IMO CHIEF'S “GROUNDS FOR CONCERN”
Thursday, 27 November 2008
OPENING IMO's Maritime Safety Committee meeting this week the body's secretary general Efthimios Mitropoulos has expressed concern at the number of seafarers killed at sea this year, mainly in domestic ferries and small vessel, and at the prospect of the economic crisis leading to dangerous practices.
He said that there are grounds for genuine concern over a number of issues, one of them being the overall safety record of certain sectors of the shipping industry. He continued: “While the recent delivery of many new ships built to the highest IMO standards has injected a welcome element of youth into the age profile of the world merchant fleet and, as a consequence, a higher degree of safety, we cannot ignore the fact that, since the beginning of the year, well over 1,600 seafarers are estimated to have lost their lives in accidents mainly involving ferries in domestic service and small cargo ships caught up in adverse weather conditions.”
Mr Mitropoulos said: “I find these figures both disturbing and unacceptable – a real setback at a time when so many efforts are being made to enhance safety at sea and so many endeavours are coming to fruition, including the International Safety Management Code, the first phase of which entered into force 10 years ago.”
“Also of concern,” he said, “is the current financial crisis, which analysts predict will continue for some time to come and which is already negatively impacting on economies worldwide, triggering fears of a global recession. A prolonged crisis of the sort we have been experiencing since the summer will leave no sector unscathed and, along with the world trade, it has already affected the shipping industry. The situation may be exacerbated by the release of new tonnage into the market place from the recent years’ unprecedented world order book, which, in spite of the anticipated withdrawal of further single-hull tankers in 2010, may lead to a substantive imbalance between supply and demand of shipping capacity worldwide forcing ships to lay up.”
He cautioned: “In this difficult time ahead, when it will be prudent to seek economies to face the storm, it would also be necessary to guard against measures that may have a negative impact on the safety of ships and shipping operations. While recommending that we should all exercise patience and perseverance in weathering the crisis, I would advise against adhering to savings and practices that might play a contributory part in any decline in the safety record of shipping and in the efforts of the maritime community to protect and preserve the marine environment.”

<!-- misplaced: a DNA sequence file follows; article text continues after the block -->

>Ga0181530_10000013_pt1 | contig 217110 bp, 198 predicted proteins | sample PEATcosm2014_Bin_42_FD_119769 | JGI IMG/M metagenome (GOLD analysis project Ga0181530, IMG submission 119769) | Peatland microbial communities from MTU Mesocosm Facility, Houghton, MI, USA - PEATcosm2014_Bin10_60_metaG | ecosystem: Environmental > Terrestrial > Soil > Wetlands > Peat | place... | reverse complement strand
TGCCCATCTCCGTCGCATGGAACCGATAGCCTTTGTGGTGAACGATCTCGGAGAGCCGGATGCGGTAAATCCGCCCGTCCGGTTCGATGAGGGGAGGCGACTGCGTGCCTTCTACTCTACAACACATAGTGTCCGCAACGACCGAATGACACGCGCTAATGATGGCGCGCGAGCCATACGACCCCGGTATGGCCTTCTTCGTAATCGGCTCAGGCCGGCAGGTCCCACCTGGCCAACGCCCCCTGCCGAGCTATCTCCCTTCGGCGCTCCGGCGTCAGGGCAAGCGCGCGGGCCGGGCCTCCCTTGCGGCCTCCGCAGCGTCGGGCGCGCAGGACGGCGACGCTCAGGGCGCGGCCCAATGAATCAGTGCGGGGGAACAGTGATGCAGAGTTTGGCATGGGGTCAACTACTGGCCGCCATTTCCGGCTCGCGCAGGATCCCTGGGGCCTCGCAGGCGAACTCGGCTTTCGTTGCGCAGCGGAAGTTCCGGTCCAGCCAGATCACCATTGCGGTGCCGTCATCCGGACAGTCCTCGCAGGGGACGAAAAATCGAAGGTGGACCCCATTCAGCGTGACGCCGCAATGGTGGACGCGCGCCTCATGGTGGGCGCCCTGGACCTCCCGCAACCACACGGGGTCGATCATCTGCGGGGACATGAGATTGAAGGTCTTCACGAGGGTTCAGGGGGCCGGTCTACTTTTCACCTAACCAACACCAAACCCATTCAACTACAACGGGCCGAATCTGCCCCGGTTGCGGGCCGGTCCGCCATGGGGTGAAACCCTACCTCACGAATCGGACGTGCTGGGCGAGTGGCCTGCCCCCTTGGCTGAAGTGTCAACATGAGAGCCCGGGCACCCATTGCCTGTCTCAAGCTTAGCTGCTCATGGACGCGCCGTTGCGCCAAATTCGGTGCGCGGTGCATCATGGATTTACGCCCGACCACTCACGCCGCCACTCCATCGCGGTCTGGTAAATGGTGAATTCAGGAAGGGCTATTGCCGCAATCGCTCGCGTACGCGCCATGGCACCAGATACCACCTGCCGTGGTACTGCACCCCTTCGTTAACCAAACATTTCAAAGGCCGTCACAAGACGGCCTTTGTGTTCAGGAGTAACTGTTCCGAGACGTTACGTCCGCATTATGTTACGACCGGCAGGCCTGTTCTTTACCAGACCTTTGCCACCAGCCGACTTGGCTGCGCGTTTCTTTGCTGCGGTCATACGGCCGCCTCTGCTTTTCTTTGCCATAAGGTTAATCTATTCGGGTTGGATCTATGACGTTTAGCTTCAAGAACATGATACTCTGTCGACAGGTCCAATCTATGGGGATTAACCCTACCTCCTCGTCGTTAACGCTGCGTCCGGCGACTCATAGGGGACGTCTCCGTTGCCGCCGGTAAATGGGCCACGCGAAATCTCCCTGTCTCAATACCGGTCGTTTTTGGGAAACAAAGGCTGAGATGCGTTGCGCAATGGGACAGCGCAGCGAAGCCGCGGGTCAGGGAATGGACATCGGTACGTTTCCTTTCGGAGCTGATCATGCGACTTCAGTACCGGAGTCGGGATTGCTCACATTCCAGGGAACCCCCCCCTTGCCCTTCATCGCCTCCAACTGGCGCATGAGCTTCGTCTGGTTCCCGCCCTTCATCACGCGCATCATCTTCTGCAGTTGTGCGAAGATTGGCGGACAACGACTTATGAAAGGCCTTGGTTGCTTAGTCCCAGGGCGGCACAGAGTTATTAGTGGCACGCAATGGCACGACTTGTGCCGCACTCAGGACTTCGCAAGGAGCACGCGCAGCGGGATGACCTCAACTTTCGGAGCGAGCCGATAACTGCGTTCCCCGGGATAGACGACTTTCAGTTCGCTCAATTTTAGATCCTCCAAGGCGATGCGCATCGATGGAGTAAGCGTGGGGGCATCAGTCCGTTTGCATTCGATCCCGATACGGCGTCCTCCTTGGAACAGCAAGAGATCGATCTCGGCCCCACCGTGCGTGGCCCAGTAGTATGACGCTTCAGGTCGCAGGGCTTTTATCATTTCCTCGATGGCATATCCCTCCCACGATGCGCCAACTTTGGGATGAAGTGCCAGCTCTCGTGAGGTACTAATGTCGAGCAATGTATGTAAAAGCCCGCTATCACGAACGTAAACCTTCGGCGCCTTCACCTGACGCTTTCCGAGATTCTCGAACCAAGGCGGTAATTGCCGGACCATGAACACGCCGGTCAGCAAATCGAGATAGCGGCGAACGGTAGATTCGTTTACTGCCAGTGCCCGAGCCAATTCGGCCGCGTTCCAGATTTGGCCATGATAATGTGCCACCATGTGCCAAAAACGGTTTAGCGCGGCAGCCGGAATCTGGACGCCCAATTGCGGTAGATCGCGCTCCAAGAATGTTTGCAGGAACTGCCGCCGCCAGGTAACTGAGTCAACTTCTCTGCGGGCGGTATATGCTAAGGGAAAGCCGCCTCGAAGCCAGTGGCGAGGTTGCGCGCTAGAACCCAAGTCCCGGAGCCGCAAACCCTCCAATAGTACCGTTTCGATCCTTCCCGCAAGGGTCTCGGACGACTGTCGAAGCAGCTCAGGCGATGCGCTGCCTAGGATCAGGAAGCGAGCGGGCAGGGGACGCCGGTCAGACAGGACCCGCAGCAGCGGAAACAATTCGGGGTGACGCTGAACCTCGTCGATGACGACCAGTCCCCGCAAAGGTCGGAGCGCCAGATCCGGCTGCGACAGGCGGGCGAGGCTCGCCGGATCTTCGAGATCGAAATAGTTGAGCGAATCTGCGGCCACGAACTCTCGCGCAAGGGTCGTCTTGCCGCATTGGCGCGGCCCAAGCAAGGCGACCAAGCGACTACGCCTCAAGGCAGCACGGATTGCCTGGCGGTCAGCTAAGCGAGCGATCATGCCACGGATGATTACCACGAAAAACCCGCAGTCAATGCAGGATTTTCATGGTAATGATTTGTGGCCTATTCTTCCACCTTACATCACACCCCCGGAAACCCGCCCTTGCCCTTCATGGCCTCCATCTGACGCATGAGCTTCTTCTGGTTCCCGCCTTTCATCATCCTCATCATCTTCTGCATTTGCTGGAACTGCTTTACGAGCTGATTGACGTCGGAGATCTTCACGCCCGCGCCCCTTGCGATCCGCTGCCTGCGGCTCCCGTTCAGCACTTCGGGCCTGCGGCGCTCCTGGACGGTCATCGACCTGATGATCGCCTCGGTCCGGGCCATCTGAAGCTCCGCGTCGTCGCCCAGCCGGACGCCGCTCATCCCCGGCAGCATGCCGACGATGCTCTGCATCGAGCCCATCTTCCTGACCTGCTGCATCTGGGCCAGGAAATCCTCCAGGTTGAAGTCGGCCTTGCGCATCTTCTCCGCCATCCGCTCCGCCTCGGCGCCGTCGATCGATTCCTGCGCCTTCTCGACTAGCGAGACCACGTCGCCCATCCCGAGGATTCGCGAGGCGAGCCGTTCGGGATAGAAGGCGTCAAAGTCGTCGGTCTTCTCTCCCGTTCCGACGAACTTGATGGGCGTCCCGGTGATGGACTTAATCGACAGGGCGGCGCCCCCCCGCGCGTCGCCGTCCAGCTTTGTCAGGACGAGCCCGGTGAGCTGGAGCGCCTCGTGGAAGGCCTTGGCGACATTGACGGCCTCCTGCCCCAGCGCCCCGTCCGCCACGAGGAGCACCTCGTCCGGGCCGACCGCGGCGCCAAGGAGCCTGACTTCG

December 9, 2008
The Antarctic cruise vessel MV Ushuaia has been successfully refloated. The ship grounded December 4 at position 64¼35.5'S 062 ¼25'W, at the entrance of Wilhelmina Bay near Cape Anna in the NW Antarctic Peninsula. On board were 82 passengers and 42 crew.
Two diesel tanks were punctured and/or damaged (tank Nr.4 port side, and Nr.5 center), and spilled MGO.
The passengers, who may have gotten a little more adventure than they signed on for, were transferred to Chilean Naval Vessel Achiles next day using Zodiac landing craft from the MV Ushuaia and from another Anarctic tourist vessel, the MV Antarctic Dream, which had been standing by. The crew of the Ushuaia remained on board.
On the afternoon December 7, the crew of the MV Ushuaia and the crew of the Chilean Naval Tug Lautaro started to transfer 120 cu.m of diesel from MV Ushuaia to storage tanks on the Lautaro and 100 cu.m of fresh water was discharged into the sea. This was done to improve the buoyancy of the MV Ushuaia. Transferring fuel off the vessel also reduced the potential for additional spillage should anything go wrong with the refloating.
Efforts to refloat the vessel began at high tide (approximately 0400UTC/0100LT). The vessel was fully free at 0545UTC/0245LT. Escorted by Lautaro, MV Ushuaia began making way under its own steam towards Paradise Bay. No oil has been seen leaking from the vessel while underway; however, this could be due to wind and wave action causing any fuel leaked to be rapidly dispersed. To minimize any further oil spill, fuel from the damaged tanks is being transferred into tanks that are not compromised. Once the MV Ushuaia is in the relatively sheltered waters of Paradise Bay, a further inspection of the hull will take place.
You can read a blow by blow account of the incident from the International Association of Arctic Tour Operators HERE
You can get a somewhat different perspective on the incident from the Antarctic and Southern Ocean Coalition HERE.
The Ushuaiia is the former NOAA vessel Baldridge, which was retired from the agency in 1996 and which was originally delivered to NOAA as the Researcher from American Shipbuilding, Toledo, Ohio in 1978.
12 more days to Christmas! Enjoy!